Monday, October 15, 2007

Hussy Charm School: Find Your Groupies


Okay class, it's that time again. Hussy Charm School. Since our last meeting I hope you've been groovin' and shakin' to your hottest, most inspirational tunes. Now comes is the next step in bringing out our inner hussy and it's a doozy.

Step #2 - Believe In Yourself

Those three little words have the power to stop a woman right in her tracks. We're always looking at our bodies. It's too fat, too skinny, too droopy, too wiggly... Our hair never does what we want it to do. (Trust me, this is one hair-stupid hussy, which is why I got it cut off again. Wash and go! Whee!).
So we'll probably spend quite a few weeks on this lesson, but that's okay. It's an important one. This week's lesson...have a self-esteem buddy.

Now, being a Hussy means loving yourself. But there's nothing wrong with having a good friend to go to when things get you down.

I'm lucky. My self-esteem buddy is also my partner. "If you ever need to know how desirable you are," he says, "just feel this." And then, of course, he guides my hand to the appropriate place. Ooh! I'm thinking he likes me. *wink*

See, it's hard work saving the world and being a Hussy. You can be your own best cheerleader, but when you're too tired to rah!rah! then make sure you have a good friend to call. After all, all the best superheroes had groupies. Even Buffy!

7 comments:

Ciana Stone said...

Self-esteem is probably the toughest thing to achieve, isn't it? We're so constantly bombarded by the media on how to be thin, how to "erase the signs of age" or have better hair or teeth or nails or feet ... a woman could get a complex just reading one magazine!

I find it a shame that we place such a high value on what's on the outside and so little on what really counts - namely what lies beneath the surface. But if we can touch that "I am" part of ourselves and realize that it's okay to be just who we are then in time we realize that we actually can be accepted and appreciated.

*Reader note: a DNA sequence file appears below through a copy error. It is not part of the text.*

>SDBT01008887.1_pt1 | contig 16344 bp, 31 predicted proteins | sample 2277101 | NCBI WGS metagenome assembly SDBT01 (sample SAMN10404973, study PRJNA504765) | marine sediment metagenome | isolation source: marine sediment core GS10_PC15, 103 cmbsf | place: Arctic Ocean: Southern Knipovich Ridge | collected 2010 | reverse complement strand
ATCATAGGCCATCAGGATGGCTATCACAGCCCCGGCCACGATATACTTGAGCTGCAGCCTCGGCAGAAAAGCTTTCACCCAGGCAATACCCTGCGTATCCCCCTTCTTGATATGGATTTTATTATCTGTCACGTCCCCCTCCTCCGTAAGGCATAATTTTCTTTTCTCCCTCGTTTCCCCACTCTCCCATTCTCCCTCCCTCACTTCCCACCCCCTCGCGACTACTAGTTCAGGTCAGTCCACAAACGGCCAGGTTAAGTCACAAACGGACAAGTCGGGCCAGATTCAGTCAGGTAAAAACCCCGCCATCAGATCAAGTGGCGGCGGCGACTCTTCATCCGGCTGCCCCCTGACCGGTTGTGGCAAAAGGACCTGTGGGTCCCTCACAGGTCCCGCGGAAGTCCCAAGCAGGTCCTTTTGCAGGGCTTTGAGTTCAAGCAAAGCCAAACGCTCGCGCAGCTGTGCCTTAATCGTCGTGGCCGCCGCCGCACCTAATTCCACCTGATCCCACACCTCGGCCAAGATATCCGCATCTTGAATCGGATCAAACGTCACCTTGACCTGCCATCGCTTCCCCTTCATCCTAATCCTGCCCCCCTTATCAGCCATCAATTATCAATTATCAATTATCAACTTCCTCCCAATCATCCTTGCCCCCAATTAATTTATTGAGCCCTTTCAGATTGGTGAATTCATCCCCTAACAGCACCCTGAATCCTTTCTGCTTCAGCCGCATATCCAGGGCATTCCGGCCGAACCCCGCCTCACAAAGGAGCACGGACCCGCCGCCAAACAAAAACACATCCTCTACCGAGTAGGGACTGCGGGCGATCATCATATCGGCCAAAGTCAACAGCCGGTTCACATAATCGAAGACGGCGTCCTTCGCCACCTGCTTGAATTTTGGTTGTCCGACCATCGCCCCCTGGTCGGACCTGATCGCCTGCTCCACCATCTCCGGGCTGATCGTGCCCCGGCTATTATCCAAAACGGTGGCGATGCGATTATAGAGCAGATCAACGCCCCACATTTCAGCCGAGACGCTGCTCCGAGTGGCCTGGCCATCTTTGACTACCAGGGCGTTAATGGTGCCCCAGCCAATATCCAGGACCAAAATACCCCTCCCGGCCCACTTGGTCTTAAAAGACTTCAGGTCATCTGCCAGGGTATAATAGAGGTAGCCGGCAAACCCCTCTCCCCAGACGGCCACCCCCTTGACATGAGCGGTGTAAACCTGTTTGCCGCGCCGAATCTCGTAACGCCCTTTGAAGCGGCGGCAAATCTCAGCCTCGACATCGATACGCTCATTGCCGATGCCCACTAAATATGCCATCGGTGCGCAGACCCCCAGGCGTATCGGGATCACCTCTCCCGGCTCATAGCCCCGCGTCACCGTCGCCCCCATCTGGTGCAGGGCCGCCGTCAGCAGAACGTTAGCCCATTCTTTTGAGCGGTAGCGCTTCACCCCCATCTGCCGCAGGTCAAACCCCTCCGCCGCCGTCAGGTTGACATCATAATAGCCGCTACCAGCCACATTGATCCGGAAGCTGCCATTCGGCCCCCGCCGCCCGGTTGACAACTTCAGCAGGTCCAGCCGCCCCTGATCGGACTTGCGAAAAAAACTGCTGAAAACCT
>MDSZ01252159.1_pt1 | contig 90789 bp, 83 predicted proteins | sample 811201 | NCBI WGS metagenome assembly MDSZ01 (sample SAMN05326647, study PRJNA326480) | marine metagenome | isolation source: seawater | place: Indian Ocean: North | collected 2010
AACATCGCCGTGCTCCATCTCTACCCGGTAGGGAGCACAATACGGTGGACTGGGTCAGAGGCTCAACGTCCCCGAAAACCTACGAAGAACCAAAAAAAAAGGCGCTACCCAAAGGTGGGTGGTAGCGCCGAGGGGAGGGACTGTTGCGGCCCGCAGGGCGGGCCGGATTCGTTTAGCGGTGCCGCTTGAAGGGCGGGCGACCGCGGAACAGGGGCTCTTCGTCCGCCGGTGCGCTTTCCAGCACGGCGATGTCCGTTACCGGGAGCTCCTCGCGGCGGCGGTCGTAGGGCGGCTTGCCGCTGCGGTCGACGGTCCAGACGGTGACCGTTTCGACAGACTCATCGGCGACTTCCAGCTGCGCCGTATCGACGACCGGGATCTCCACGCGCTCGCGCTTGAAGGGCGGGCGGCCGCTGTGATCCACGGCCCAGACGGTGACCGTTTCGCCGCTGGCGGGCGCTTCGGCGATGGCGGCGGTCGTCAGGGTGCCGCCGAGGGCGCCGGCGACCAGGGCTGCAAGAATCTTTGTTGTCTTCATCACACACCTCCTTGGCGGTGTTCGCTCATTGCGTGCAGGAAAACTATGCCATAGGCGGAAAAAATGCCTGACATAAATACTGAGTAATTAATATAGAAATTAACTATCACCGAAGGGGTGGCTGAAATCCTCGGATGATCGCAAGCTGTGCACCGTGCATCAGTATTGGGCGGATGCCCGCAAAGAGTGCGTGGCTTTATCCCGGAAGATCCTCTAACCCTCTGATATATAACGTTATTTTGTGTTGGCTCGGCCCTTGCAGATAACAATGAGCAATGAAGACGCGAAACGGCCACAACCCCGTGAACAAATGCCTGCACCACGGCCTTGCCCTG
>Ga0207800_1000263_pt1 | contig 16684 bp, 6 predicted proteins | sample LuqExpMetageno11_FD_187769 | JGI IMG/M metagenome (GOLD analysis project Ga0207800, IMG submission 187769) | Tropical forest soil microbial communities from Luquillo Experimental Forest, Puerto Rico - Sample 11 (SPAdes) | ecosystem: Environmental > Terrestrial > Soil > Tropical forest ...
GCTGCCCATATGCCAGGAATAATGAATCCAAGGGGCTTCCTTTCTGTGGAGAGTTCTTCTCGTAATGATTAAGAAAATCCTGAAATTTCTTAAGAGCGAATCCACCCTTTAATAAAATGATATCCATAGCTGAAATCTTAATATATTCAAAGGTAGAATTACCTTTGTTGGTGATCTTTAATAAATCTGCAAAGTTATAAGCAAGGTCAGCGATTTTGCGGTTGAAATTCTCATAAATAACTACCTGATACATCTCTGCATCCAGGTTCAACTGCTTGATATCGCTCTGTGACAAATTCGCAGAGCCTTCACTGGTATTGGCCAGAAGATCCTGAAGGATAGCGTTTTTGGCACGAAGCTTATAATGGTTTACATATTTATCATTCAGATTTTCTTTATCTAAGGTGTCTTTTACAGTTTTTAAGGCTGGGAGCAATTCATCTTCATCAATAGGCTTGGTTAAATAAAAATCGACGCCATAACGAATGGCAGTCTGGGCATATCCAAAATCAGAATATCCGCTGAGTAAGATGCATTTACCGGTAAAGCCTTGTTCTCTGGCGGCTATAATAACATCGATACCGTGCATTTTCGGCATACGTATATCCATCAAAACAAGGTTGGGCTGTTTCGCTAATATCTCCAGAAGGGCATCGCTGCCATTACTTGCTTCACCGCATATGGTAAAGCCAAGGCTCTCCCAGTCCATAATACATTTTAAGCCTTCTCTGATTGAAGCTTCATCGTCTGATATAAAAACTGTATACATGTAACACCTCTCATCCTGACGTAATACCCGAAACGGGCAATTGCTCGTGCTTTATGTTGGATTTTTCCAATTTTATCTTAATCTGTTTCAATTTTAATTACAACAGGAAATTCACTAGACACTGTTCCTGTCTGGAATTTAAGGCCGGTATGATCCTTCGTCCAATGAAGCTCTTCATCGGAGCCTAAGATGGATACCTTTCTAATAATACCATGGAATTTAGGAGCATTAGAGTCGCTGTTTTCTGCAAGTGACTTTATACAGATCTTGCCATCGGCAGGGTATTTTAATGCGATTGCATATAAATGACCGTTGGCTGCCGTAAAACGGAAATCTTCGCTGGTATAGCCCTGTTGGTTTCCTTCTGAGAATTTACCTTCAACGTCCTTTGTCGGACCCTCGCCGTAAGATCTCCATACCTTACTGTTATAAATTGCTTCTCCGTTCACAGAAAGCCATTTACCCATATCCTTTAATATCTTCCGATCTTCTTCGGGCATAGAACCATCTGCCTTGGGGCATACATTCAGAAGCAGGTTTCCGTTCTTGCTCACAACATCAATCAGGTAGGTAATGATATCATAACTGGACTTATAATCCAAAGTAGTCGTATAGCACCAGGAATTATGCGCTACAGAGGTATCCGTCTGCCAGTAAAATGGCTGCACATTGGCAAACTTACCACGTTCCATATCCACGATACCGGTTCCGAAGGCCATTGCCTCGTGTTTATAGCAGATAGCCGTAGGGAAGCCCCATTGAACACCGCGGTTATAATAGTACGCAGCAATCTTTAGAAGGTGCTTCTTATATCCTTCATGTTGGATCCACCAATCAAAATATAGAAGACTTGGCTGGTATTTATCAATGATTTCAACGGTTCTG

No, we might not be asked to pose for Sports Illustrated or be one of the Victoria's Secret girls, but really, who cares? I'm happy to be me ... warts and all.

Sally Painter said...

So often we think self-esteem is something we want to assure our kids have that we forget it is something that it can be an issue that follows many people through life.

There are also rocky places in the journey that can attack and in many cases nearly destroy it.

So it helps to remember, when our bodies fall away in this life, we are all going to look pretty much the same. Too many people forget to work on the inside as diligently as they are working on the outside appearance. (g)

Susan said...

I've come a long way with my own self-esteem issues. It's a dailey issue but I've found in the last year since becoming a hussy sista and meeting lots of new friends online that I feel better about myself. Those cyber pats on the back and cyber hugs mean a lot to me when I'm not feeling my best. Now if I could just learn to blow kisses at myself instead of snarling my nose if front of a mirror....LOL Shame mirrors don't reflect the inner beauty, but that's ok because I can feel it with a little help from my friends..:)

Nicole Austin said...

I agree, Ci. Self-esteem is so important and also tough to attain. Our society is so rushed and into the superficial that most people don't take the time to discover how beautiful someone is on the inside.

Dani said...

I've have this problem. I do try to think better about everything and it helps to make me feel better. I'm trying to tell my son that this is what he needs to do even when the kids at school pick on him. It hurts me that I can't help him see this for himself especially when he came home yesterday and wanted to kill himself because of it.

Do you know what the world is telling our kids? That if you're not perfect in every way then you're not worth it. I makes me mad to see what the world thinks of others if their bodies aren't perfect, they don't look as beautiful as the models on books and in magazines, or their not "normal" like other people.

Sorry, I'll stop ranting now, but this is a big issue in my house at the moment.

NathalieGray said...

I'm probably the only one to think this, but I have a lot of sympathy for these little starlets who have to starve themselves into oblivion. Yeah, sure, they're rich, they're cute (sometimes) and popular. But in the end, it's their emaciated butts up at 3 am drinking 2 liters of warm water so they can puke whatever managed to stick to their bones during the day.
Sad. But we all contribute to this circus.

N.J.Walters said...

It's always easier to believe in someone else then in yourself, but it's definitely something worth working on.

Like you, I'm lucky. My hubby is my best self-esteem buddy. *g*